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Martin Frost

(1942 - )


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Martin Frost is a Jewish American politician who was the first Jewish congressman elected to a House of Representatives leadership post.

During his tenure spanning three decades in the U.S. House of Representatives, Congressman Frost has occupied a number of positions of responsibility.  Additionally, he devoted substantial time to national defense issues and matters affecting economic development of his home state of Texas.

Congressman Frost became the first Jewish chair of the Democratic Congressional Campaign Committee (DCCC) in January 1995, a position he held until December of 1998.  He was the second ranking Democrat on the House Rules Committee at the time. In 1998, he became the first Jewish member of Congress in history to win an elected party leadership position.

Congressman Frost is the son of an aerospace engineer and has a long-standing interest in national defense matters.  He was the principal author of defense conversion legislation passed by the House in 1992 and headed a special House task force to deal with defense conversion issues.  He has been presented the National Security Leadership Award by the American Security Council for his work on defense and foreign policy issues.

Congressman Frost has also taken a strong stand against crime by winning passage of the Amber Hagerman Child Protection Act.  Congressman Frost authored this legislation in response to the kidnapping and murder of a nine-year-old girl from Arlington, Texas.  The bill was designed to protect our nation's children from sex offenders.  The legislation created a "Two Strikes" law which mandates life in prison after a second sex offense against a child.

Congressman Frost has been involved in a number of issues affecting the North Texas area.  These include expansion of the Dallas/Fort Worth Airport, the second busiest airport in the United States, funding for development of the V-22 Osprey at Bell Helicopter in Fort Worth and construction of the Dallas Area Rapid Transit (DART) light rail system.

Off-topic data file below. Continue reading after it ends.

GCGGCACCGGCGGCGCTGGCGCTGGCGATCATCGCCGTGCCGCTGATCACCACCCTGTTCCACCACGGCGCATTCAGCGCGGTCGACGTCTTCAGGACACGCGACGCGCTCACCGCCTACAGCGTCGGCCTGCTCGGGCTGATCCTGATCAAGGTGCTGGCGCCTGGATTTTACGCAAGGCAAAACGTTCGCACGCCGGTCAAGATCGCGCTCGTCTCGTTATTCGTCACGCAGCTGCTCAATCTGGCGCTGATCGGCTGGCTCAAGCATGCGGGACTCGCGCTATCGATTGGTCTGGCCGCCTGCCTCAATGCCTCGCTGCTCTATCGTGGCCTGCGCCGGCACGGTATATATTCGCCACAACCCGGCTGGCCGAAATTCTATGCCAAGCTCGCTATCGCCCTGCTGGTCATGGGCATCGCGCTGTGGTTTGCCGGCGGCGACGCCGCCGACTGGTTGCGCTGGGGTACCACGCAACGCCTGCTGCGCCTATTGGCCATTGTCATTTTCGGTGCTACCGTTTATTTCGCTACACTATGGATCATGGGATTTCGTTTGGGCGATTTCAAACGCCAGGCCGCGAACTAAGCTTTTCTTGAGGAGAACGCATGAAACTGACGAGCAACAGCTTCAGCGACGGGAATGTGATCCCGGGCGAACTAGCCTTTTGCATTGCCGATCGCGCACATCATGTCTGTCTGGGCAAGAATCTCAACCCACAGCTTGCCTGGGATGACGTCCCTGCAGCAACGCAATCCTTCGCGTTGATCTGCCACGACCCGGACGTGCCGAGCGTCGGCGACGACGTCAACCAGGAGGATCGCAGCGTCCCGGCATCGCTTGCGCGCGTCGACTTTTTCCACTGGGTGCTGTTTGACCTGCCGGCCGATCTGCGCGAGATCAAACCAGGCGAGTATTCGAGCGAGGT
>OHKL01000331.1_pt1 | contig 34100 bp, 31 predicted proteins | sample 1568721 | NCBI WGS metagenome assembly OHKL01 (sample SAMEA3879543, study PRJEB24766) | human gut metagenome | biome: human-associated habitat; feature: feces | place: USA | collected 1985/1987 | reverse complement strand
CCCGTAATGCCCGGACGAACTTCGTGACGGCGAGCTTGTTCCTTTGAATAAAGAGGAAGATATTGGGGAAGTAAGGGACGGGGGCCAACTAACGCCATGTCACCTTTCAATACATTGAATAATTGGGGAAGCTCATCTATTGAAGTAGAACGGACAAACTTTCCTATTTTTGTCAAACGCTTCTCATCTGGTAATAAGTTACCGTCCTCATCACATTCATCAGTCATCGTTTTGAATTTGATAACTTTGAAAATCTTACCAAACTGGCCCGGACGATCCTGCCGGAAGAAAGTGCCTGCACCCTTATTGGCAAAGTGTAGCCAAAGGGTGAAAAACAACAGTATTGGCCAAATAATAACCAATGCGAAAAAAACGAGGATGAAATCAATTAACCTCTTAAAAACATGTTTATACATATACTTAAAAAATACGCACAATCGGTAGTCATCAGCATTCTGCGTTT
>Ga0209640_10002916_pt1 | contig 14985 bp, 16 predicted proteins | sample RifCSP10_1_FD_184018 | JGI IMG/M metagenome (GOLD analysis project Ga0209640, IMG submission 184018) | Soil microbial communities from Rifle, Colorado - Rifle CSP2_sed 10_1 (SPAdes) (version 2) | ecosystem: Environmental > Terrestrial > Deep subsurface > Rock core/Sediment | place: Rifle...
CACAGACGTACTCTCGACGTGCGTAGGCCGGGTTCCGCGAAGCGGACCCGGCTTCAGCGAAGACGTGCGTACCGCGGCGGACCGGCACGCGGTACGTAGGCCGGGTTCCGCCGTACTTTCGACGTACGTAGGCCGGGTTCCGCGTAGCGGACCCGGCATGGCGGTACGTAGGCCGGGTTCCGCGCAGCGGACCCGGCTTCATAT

Additionally, Congressman Frost was one of the leaders in the effort to keep the General Motors plant in Arlington, Texas, open and has taken the lead in securing funding for the construction of a new national veterans cemetery in the Oak Cliff section of Dallas.  Additionally, Congressman Frost was instrumental in winning federal approval for a new highway interchange at I-30 and Cockrell Hill which will help create 5,000 new jobs as part of the Pinnacle Park development.

Frost grew up in Fort Worth, where he graduated from Paschal High School.  He received both Bachelor of Journalism and Bachelor of Arts in History degrees from the University of Missouri in 1964 and his law degree from the Georgetown Law Center in Washington, D.C. in 1970.

Prior to entering law school, Congressman Frost worked as a newspaper and magazine reporter and was a staff writer for the Congressional Quarterly Weekly Report.  Following graduation from Georgetown, he served as a law clerk for Federal Judge Sarah T. Hughes of the Northern District of Texas and practiced law in Dallas until his election in 1978.

Frost was a delegate to the Democratic National Conventions of 1976, 1984, 1988, 1992 and 1996, and was reelected to his 11th term in 1998 with 58% of the vote. He served two terms as the chairman of the House Democratic Caucus from 1999 to 2003, which is the number three post in the Democrats' House leadership after the minority leader and minority whip.

Congressman Frost is descended from two prominent old Texas families.  His mother's family settled in Rusk County in East Texas more than a hundred years ago.  His maternal grandfather, M. H. Marwil, served as Mayor of Henderson, Rusk County, and his uncle, Charles Brachfield, was Rusk County Judge and a state senator.  His paternal grandfather, Joe Frost, was one of San Antonio's leading merchants and founder of Frost Brothers Department Store there.

After his 26-year tenure in Congress, Frost is an attorney with the law firm of Polsinelli & Shughart.


Sources: Congressman Martin Frost; Jewish Telegraphic Agency (November 16, 1998)

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